Rethinking how homes are built in Turkish regions

Rethinking how homes are built in Turkish regions

Wilco van Herpen Hürriyet Daily News
Rethinking how homes are built in Turkish regions

When you visit a Turkish village one can still find quite a number of the beautiful old, quality houses that were once built in Turkey. Photo by Wilco VAN HERPEN

It is almost summer again and the air-conditioning and ice-cream factories are working full speed. I am not a big fan of the first, but I do love the second.

So what’s the big deal you might wonder? The thing is modern 21st century technology and old knowledge. Nowadays, we think we know it all and have a solution for everything, but I question whether we really do. One of the things I don’t like is the incredible amount of dams being built in Turkey. Of course, Turkey is a big country and needs water for agriculture, for use by the people living on the land, for the industry and for the millions of tourists that visit Turkey every year. But Turkey also uses its water to create energy which is the point that bothers me a bit. Of course we need energy, but nowadays we are such a consuming society.

When I went on the road let’s say 25 years ago I had to buy film, a lot of film and some batteries. Nowadays when I travel I take my laptop, my cameras, my mobile phone, and for all those things I need chargers. Every night I have to charge my equipment and for that reason I need electricity. So the Turkish government, along with the coal heated electricity companies that have started making hydraulic energy plants and windmills to create energy, have been so kind to help me keep my electronic gadgets charged. 

Slowly I’m getting to the point. Let’s now jump to Hasankeyf. I am not going tell you again that we have to save Hasankeyf. We really do need to, but that’s a different story. If they really finish the dam in Hasankeyf, it and the Hydraulic central will only be able to provide Turkey with two percent of the energy the country needs. So why do we need hundreds and hundreds of hydraulic plants? I think we can do with much less. 

Rethinking how homes are built in Turkish regions

Wilco VAN HERPEN photo

Is there nothing that we can do?

Actually there is. Nowadays the houses, villas and apartments we build are all made of concrete and thin bricks that don’t provide any isolation at all. It is not practical, it is not aesthetic (most of the time) and it is not healthy. When you visit a village in Turkey you can still find quite a number of the beautiful old, quality houses that used to be built in Turkey. Think about places like Safranbolu, Şirince, Alaçatı, Beypazarı and Cumalıkızık. In old villages there are definitely some quite old houses which you can visit if you politely ask the permission of the house’s owner. When you visit the houses on the Black Sea coast you will see that they are so different from the houses along the Mediterranean and when you go to the South East you again find a different kind of architectural style. There is, of course, a reason for this.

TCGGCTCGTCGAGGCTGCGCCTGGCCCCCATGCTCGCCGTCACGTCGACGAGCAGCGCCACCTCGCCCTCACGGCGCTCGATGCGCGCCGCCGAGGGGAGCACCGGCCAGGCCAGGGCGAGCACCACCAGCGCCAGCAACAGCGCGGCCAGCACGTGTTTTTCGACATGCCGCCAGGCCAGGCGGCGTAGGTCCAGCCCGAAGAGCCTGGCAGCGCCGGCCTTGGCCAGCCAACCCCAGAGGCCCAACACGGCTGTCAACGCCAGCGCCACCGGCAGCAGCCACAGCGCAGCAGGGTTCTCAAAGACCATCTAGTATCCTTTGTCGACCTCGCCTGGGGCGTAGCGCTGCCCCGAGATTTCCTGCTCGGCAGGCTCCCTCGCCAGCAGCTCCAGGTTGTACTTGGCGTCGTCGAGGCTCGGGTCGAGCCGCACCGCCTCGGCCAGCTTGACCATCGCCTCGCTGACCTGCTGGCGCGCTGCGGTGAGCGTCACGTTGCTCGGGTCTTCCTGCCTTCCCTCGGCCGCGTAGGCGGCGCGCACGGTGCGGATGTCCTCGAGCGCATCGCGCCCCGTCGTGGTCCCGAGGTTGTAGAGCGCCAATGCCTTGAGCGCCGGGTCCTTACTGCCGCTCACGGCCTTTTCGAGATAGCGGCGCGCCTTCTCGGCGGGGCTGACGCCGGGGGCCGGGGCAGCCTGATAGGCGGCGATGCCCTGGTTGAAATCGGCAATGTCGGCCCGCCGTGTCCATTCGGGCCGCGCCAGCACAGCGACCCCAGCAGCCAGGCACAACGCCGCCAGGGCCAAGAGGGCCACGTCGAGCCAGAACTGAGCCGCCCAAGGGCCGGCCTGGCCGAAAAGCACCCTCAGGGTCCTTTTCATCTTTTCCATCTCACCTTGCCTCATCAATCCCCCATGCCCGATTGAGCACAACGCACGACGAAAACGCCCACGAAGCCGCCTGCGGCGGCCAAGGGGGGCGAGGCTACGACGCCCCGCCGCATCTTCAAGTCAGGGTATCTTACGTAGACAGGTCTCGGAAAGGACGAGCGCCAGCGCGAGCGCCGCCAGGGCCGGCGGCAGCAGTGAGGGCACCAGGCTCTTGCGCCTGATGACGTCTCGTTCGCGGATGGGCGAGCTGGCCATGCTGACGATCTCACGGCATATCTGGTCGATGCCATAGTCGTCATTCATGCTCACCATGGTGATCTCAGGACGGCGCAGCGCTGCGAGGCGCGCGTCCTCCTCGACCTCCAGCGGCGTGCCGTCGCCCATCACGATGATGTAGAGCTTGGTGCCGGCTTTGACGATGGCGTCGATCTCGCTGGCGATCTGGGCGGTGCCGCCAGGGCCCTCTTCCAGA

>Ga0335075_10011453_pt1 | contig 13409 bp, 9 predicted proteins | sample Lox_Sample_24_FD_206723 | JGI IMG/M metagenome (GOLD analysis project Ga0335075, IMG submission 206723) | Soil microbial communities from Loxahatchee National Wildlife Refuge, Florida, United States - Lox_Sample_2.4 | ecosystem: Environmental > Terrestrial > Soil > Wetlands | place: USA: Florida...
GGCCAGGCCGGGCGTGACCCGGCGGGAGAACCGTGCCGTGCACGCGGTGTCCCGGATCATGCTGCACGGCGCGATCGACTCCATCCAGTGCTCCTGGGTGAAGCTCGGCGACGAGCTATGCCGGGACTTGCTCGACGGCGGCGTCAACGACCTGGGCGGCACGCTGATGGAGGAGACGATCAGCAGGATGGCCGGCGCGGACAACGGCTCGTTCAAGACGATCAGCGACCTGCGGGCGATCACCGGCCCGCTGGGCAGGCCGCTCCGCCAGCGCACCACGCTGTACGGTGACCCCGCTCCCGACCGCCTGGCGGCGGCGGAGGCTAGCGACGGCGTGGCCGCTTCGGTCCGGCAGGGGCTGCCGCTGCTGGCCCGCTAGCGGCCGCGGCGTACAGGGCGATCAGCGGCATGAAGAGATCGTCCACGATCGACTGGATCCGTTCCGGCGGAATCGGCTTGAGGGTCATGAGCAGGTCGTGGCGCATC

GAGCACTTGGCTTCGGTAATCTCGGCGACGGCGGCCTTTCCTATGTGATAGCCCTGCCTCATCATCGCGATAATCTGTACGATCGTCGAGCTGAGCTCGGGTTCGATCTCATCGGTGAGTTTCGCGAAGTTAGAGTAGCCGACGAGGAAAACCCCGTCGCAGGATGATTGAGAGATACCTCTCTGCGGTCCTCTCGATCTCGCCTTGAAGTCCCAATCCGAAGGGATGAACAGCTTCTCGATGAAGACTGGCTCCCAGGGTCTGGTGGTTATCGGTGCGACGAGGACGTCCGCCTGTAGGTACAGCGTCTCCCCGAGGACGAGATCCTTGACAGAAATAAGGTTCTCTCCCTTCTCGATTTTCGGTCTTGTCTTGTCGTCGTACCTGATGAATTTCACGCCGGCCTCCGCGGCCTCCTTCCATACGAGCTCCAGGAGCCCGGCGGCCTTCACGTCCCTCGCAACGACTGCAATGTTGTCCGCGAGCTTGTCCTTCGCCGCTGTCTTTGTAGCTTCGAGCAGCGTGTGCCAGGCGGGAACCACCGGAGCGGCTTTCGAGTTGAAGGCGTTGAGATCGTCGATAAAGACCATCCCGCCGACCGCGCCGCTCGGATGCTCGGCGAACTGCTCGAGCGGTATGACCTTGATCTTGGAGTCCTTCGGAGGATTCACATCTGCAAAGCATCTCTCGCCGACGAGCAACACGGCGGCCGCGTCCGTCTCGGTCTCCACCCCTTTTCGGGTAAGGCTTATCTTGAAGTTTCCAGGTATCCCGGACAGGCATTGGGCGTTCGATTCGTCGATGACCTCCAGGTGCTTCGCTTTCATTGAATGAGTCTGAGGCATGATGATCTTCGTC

First of all the houses people made back then had to be practical. In Holland we generally built our farms as one building with the stable attached at the side of the house or we would build them separate from the house. In many of the villages in Turkey though people built the stable under their home and there is a very logical reason behind this. The stable, with all its animals in it, is of course warmer than the outside. In wintertime the animals that stayed in the stable heated the house above by a few degrees. A couple of degrees might not be much to you, but it makes a big difference during wintertime. 

Another very practical thing the “old” Turks did was build their homes from cob or natural stone. Walls built sometimes as thick as 1 meter became isolators. During the summertime those walls kept the heat out. It is always nice to visit such an old house in the summertime as they are definitely much cooler. During the day the sun heats up the wall and stores the warmth in the thick walls. During nighttime when the temperatures drop the walls slowly give the warmth to the building. During wintertime though, those houses kept the warmth inside the house. The heater in the house would not only heat up the house, part of the heat would be stored in the walls and during night time when there is nobody around to put new wood on the fire the walls would give the heat back to the house. During the daytime the weak winter sun would also help you heat up your home as all its energy would be stored in the walls and spread slowly to give this heat to your house as well. For that reason people did not need an air-conditioner, the house itself created a nice balance between warm and cold. 

I think we have to be more careful about what we are doing and how we are going about things. I know it is almost impossible in Turkey to make all the houses in the same style as older buildings. A big increase in the population makes it almost impossible to realize this. But a lot of people have a second (summer) house in Turkey and I think that we can change at least that part of the living philosophy. Build a house like your grandparents made. If I have a chance one day I want to build my own house on a nice piece of land and I’ve already decided what kind of house it is going to be. I am going to make my own cob house in which I am going to be happy and old in, and it is definitely going to be a house without an air-conditioner.

Turkey, wilco